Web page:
“I’ll make sure I’m at the right house. I’ll call my brother and ask him to come outside,” he said. He has also been thinking of ways to stop the next shooting, Matthew said. “This wouldn’t happen as much if gun control was a thing. People aren’t going to run outside and kill you with a knife. People are less likely to be harmed if they couldn’t use guns.”
Matthew’s mother, Almaz, 49, said it’s easy to imagine her children in Yarl’s place.
“I just want my son to know what the world is like and to be careful. Children are so innocent and unaware, and I can totally see any of my children making a mistake like that,” said Almaz, who asked that her family’s last name not be published to protect their privacy. “And even now, I considered sending my daughter across the street to give her Girl Scout cookies to a customer, but I said, ‘No, no, no.’ She could go to the wrong house.”
Ty Jones, a Black Atlanta 14-year-old, says he doesn’t want to be paralyzed by the fear of what might happen to him if he knocks on the wrong door. “I thought about it happening to me,” said Jones, who loves baseball and music. “But if I walk around being scared of everything and everyone around me, I won’t get anything done.”
His mom says she hasn’t spoken to him specifically about Yarl. “If you’re having these heavy conversations as frequently as these horrible things are happening, I personally feel that’s stealing his childhood and any joy he can have as a kid,” said Tisha Jones, 40.
It’s just another burden for children already navigating a world in which they are often singled out because of their skin color, Jones said.
“We don’t want to exist in fear, but especially as he is getting older and will be going out in the world more independently, I can’t help but worry,” she said. “I know that all moms worry, but there is an extra layer of worry. To know that a judgment can be passed on him on sight because he’s a Black boy, it’s just scary.”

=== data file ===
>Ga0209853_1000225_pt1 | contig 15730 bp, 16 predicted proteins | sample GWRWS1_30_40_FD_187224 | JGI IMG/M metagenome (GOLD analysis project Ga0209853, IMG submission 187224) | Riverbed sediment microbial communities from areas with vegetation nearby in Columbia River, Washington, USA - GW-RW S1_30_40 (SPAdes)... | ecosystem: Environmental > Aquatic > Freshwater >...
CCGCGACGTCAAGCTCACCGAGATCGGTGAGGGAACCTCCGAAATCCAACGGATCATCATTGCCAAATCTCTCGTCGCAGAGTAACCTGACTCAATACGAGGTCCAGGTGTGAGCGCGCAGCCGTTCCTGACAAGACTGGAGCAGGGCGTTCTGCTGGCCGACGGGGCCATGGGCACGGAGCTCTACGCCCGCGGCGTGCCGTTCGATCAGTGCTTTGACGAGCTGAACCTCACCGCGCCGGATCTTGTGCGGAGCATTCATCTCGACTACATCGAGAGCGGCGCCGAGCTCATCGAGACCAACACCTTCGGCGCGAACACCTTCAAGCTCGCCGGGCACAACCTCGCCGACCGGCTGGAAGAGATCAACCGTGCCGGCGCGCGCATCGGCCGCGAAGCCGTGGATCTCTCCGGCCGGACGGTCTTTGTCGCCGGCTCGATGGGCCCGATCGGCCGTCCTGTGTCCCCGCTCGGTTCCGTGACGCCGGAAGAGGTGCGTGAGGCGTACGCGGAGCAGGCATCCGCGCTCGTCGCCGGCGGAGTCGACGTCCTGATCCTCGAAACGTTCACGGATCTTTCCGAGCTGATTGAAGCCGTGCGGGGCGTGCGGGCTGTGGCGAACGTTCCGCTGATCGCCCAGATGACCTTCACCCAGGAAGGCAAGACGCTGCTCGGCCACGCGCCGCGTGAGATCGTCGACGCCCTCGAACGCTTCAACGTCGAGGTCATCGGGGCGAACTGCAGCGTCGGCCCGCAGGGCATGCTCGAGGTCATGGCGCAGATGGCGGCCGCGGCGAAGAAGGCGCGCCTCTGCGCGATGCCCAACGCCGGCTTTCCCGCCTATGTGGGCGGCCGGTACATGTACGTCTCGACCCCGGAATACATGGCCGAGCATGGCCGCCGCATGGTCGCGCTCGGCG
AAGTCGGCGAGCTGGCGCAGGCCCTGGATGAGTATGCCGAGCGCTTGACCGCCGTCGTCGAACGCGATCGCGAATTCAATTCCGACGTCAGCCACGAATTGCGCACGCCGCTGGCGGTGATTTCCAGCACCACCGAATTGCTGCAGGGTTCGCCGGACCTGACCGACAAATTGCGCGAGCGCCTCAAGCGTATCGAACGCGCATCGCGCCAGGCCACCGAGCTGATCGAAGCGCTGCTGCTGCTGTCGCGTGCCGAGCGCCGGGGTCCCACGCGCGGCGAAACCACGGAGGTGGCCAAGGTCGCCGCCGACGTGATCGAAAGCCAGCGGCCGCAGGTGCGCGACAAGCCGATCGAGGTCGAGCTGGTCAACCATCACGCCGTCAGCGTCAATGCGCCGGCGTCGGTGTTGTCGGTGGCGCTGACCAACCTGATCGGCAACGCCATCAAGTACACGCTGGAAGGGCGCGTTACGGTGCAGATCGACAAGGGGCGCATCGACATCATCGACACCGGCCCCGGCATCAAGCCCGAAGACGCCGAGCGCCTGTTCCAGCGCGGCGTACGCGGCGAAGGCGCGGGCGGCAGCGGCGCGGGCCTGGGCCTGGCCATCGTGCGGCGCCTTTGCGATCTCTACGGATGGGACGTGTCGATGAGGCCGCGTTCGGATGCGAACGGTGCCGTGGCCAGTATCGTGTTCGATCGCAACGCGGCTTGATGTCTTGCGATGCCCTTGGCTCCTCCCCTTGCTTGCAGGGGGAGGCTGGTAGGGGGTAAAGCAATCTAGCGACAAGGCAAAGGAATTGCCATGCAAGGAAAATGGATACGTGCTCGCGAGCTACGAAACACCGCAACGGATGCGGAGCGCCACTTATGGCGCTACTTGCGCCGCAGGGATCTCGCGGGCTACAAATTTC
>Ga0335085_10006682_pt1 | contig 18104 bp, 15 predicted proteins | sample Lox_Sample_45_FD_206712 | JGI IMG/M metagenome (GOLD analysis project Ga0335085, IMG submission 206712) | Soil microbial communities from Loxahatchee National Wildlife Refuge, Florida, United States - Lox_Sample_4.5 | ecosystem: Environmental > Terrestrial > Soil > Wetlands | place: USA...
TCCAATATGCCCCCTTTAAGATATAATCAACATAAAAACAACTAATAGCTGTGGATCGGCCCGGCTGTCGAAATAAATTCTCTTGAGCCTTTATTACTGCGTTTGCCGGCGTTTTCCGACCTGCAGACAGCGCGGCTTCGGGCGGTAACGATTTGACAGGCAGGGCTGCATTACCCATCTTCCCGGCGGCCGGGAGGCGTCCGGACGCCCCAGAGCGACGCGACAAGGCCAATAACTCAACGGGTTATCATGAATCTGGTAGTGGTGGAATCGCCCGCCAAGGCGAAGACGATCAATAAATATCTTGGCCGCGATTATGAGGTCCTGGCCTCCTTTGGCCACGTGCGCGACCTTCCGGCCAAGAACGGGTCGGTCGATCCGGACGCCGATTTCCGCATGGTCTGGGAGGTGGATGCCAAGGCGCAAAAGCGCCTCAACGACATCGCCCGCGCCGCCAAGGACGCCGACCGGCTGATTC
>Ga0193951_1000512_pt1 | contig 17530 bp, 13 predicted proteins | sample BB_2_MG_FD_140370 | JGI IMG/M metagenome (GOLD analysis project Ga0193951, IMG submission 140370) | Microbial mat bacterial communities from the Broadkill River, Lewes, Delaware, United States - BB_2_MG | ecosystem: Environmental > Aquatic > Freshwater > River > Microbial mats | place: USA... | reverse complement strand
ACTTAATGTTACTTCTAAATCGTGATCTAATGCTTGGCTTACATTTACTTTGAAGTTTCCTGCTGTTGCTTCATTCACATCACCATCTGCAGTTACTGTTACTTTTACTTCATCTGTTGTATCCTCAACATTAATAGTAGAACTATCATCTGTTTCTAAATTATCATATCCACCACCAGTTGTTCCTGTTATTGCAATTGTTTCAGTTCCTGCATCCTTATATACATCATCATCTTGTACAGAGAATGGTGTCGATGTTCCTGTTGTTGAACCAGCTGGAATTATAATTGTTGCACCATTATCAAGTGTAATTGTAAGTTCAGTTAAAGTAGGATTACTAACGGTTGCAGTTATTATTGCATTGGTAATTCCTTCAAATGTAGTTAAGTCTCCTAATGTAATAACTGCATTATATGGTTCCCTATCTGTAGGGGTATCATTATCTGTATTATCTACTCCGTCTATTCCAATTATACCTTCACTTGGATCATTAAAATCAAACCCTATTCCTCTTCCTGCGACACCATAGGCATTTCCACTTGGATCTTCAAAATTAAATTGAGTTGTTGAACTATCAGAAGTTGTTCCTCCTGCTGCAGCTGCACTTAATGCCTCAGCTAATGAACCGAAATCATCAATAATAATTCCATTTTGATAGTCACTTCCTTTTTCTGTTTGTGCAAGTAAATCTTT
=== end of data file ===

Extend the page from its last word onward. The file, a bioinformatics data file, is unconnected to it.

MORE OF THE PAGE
Thirteen-year-old Tyrell Monroe, the brother of Justin Monroe, says he has been thinking about his safety in the days since Yarl was shot but doesn’t want the threat of violence to affect his everyday life. “When I’m outside, I don’t think about it as much, but I’m still conscious about it,” he said. To avoid trouble, he keeps to himself. “I try to be in my own lane when I’m outside.”
He doesn’t feel free, Tyrell says, including to do simple things outside, like telling jokes. People might not understand his dark sense of humor, he says. And “it could put me in danger.”
Personal safety was already a frequent topic at home after repeated shootings of young people in the District. Last month, a former classmate, 17-year-old Dalaneo Martin, was fatally shot in the back by U.S. Park Police. The Justice Department has opened a civil rights investigation into Martin’s shooting.
This week, the brothers recited their mother’s reminders to be aware of their surroundings and look out for each other. If they found themselves in danger, they would try their best to de-escalate the situation and get away.
Underneath their cool exterior, their mother senses something else may be going on. “They don’t push to go outside, they don’t push to go to social gatherings,” she said. She worries they are becoming desensitized to the violence affecting Black children. “It’s just another one, another one, another one,” Fuller said.
And she knows there are limits to how much she can do.